Ernest Hemingway Biography


Ernest Hemingway was an American renowned journalist, novelist, and short story writer. His writing was one of a type that was economic and simple and which he described as Iceberg Theory. The iceberg theory has a significant influence on the fiction work produced in the 20th century. The iceberg theory, as coined by Hemingway refers to a minimalistic style of writing typically characterized by the use of surface elements in explaining deeper meaning and themes. Hemingway was a public figure and had an adventurous lifestyle and for this reason, many emulated his life. Majority of Hemingway’s works are classified as the classics of American literature. Therefore, this paper comprises Ernest Hemingway’s biography.

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Hemingway was born on 21st July 1899 in Oak Park Illinois. He was the son of Clarence Edmonds Hemingway and Grace Hall Hemingway. As a young boy, Hemingway was taught by his father some skills such as fishing, hunting, and camping mainly in the woods and lakes of Northern Michigan (Phillip).The early exposure would later instill in Hemingway the desire for adventure and dwelling in isolated areas. He began his first grade when he was only five years when his mother decided that he could do similar class work tasks to his sister Marceline who was a year older than him He was enrolled at Oak Park-River Forest High School in 1913 and completed his education in 1917. While in high school, Hemingway engaged in various sports activities including football, boxing, water polo, and track and field (Wegner 59). Hemingway also did well in his English classes and undertook journalism class in his junior year. Writers submitted their papers to the school newspaper and the best ones were published. Hemingway’s first paper on a local performance was published in January 1916. However, upon completing high school, Hemingway worked as a cub reporter for the Kansa City Star although his stay there was short-lived. Hemingway was a journalist before he embarked on writing. His writing journey was influenced by the Star’s style guide.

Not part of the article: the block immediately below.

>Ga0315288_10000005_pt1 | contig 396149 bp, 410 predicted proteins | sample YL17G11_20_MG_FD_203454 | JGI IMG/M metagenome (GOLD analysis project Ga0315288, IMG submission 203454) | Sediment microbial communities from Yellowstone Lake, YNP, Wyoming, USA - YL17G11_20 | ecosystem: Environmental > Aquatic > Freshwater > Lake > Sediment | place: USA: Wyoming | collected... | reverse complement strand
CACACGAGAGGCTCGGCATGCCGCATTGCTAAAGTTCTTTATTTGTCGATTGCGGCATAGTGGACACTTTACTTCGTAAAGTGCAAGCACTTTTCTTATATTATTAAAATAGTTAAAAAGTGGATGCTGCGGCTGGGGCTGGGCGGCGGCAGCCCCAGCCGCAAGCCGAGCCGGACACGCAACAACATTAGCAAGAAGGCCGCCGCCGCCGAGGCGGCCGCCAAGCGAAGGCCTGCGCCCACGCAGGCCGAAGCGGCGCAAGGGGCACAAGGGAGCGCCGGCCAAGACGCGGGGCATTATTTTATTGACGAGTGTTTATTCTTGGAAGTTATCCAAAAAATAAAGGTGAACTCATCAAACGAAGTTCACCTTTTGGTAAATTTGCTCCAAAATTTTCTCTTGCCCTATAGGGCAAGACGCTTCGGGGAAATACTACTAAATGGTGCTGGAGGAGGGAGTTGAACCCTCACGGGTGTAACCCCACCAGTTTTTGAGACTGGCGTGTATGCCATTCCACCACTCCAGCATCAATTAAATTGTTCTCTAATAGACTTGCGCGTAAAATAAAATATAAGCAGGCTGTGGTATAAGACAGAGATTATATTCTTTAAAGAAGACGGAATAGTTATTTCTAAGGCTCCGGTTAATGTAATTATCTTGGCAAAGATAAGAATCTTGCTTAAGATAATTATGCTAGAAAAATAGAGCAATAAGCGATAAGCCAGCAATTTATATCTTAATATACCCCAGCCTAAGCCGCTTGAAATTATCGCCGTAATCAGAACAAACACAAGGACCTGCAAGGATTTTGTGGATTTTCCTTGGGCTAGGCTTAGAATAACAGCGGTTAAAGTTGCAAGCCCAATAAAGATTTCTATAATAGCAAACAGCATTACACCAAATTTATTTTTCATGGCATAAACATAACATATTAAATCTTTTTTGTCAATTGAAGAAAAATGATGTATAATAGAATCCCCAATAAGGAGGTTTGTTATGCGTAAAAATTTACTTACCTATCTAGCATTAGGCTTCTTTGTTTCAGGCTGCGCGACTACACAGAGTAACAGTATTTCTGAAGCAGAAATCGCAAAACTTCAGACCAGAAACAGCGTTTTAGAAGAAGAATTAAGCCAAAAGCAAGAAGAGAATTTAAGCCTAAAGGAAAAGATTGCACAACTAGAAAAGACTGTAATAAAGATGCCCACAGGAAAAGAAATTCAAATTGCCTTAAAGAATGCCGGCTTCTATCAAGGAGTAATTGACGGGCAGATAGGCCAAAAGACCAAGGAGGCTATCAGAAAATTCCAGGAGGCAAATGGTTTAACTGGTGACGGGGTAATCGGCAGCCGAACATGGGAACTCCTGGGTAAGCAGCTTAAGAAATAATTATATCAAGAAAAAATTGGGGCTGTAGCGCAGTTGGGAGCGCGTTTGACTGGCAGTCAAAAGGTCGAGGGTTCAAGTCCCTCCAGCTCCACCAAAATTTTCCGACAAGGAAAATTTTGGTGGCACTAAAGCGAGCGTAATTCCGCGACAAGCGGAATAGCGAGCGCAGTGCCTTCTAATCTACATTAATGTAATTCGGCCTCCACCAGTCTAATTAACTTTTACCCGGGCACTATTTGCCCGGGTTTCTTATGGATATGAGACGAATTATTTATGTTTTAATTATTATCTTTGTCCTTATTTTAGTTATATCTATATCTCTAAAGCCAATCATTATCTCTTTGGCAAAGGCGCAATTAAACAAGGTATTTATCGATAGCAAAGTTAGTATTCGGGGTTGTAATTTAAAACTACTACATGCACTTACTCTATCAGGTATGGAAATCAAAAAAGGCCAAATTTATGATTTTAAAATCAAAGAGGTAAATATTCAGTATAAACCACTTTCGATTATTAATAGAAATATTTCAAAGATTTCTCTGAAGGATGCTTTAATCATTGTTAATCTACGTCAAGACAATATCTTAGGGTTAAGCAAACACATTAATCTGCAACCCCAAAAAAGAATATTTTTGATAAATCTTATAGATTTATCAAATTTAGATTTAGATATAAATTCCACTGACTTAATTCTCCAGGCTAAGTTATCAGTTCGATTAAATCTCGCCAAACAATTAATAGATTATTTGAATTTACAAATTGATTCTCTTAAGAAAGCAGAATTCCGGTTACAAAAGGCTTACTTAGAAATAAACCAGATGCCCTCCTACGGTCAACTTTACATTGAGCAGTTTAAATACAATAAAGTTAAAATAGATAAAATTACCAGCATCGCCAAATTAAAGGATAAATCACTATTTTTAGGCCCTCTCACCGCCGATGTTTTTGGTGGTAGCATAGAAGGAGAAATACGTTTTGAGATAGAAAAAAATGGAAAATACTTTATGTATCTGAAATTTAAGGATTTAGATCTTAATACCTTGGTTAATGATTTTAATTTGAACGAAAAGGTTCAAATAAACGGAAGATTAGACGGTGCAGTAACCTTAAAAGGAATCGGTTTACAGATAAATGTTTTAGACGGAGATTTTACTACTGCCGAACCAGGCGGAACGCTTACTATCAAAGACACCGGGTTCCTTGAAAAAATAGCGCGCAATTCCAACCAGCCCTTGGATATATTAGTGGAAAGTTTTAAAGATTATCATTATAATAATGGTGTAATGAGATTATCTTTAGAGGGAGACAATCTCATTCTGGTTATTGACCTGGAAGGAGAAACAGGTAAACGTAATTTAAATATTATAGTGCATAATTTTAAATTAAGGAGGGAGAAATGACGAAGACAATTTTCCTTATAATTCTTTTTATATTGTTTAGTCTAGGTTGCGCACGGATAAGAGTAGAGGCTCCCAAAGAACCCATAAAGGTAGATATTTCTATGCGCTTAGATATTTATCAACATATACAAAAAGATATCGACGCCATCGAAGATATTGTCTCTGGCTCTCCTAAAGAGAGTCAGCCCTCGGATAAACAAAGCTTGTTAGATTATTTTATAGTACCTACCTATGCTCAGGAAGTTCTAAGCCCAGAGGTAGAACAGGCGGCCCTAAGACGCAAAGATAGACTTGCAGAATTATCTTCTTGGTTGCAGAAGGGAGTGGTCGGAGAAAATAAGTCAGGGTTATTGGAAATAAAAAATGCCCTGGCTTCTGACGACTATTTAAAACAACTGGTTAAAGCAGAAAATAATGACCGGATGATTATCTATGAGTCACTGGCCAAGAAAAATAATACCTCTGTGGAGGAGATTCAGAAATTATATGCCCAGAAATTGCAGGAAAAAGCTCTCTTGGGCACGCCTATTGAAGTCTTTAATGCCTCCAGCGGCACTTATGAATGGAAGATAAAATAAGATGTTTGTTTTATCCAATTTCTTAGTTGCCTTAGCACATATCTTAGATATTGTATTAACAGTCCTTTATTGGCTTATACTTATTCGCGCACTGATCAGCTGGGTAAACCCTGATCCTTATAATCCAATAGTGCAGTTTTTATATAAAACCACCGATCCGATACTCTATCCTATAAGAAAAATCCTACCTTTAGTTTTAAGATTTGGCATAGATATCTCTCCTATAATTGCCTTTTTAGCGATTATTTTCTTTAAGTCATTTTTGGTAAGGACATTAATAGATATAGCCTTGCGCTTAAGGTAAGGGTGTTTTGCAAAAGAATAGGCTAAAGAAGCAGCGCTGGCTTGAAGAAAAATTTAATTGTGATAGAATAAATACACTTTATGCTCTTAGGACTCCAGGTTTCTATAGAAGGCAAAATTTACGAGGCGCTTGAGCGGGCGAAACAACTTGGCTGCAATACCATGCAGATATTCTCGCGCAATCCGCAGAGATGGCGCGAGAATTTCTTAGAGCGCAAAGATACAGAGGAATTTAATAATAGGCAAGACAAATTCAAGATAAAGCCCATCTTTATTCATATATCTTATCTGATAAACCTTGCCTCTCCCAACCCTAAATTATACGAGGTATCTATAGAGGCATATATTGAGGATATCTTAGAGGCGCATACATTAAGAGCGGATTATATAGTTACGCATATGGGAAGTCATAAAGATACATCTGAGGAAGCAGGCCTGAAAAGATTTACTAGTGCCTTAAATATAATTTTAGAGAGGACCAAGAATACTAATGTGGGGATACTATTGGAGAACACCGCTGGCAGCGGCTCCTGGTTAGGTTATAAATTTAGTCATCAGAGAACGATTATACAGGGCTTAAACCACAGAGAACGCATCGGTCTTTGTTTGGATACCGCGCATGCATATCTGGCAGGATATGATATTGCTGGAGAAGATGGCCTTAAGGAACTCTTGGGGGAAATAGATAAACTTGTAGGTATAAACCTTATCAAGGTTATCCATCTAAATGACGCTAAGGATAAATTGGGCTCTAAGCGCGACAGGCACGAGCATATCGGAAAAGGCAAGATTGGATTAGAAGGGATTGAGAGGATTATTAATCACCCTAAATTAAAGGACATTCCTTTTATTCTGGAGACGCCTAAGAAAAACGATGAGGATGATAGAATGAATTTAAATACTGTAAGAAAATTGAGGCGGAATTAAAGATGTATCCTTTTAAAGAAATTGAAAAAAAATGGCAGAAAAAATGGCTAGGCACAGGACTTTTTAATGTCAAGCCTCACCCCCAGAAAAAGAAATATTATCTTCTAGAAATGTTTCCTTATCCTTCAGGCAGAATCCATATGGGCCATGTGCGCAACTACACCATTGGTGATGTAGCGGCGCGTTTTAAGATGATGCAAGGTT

As soon as he left the Kansa city in 1918, Hemingway was recruited by the Red Cross and became an ambulance driver in Italy (Mammadov 81). Following the city’s attack by German, Hemingway departed from New York in May and went to Paris. Later, in June he was involved in the Italian front and his first mission while in Milan involved rescuing the persons who were involved in an explosion that occurred in the factory of munitions. The events of that day were recorded in his non-fiction text namely, Death in the Afternoon. At only eighteen years, Hemingway was seriously injured in July of the same year following the incident of the mortar fire. As he continued to recuperate at the Red Cross hospital in Milan where he spent six years he fell in love with a Red Cross nurse. Although their planned marriage did not take place, Hemingway returned to the US at the beginning of 1919. While at home he went camping and fishing with his high school friends. It was during their trip to Upper Peninsula, Michigan that he was inspired to write the short story Big Two-Hearted River. He was later offered a job in Toronto by a family friend. At Toronto Hemingway became a staff writer and a freelancer for the Toronto Star Weekly before returning to Michigan in the following month. September 1920 found Hemingway in Chicago where he lived with friends and during this time he continued compiling stories for the Toronto Star Weekly alongside being an associate editor of the Cooperative Commonwealth, a monthly journal. Hemingway met Hadley Richardson, dated a few months and married on September 3rd, 1921 and later moved to Paris. After a two months stay in Paris, the Toronto Star hired Hemingway as a foreign correspondent.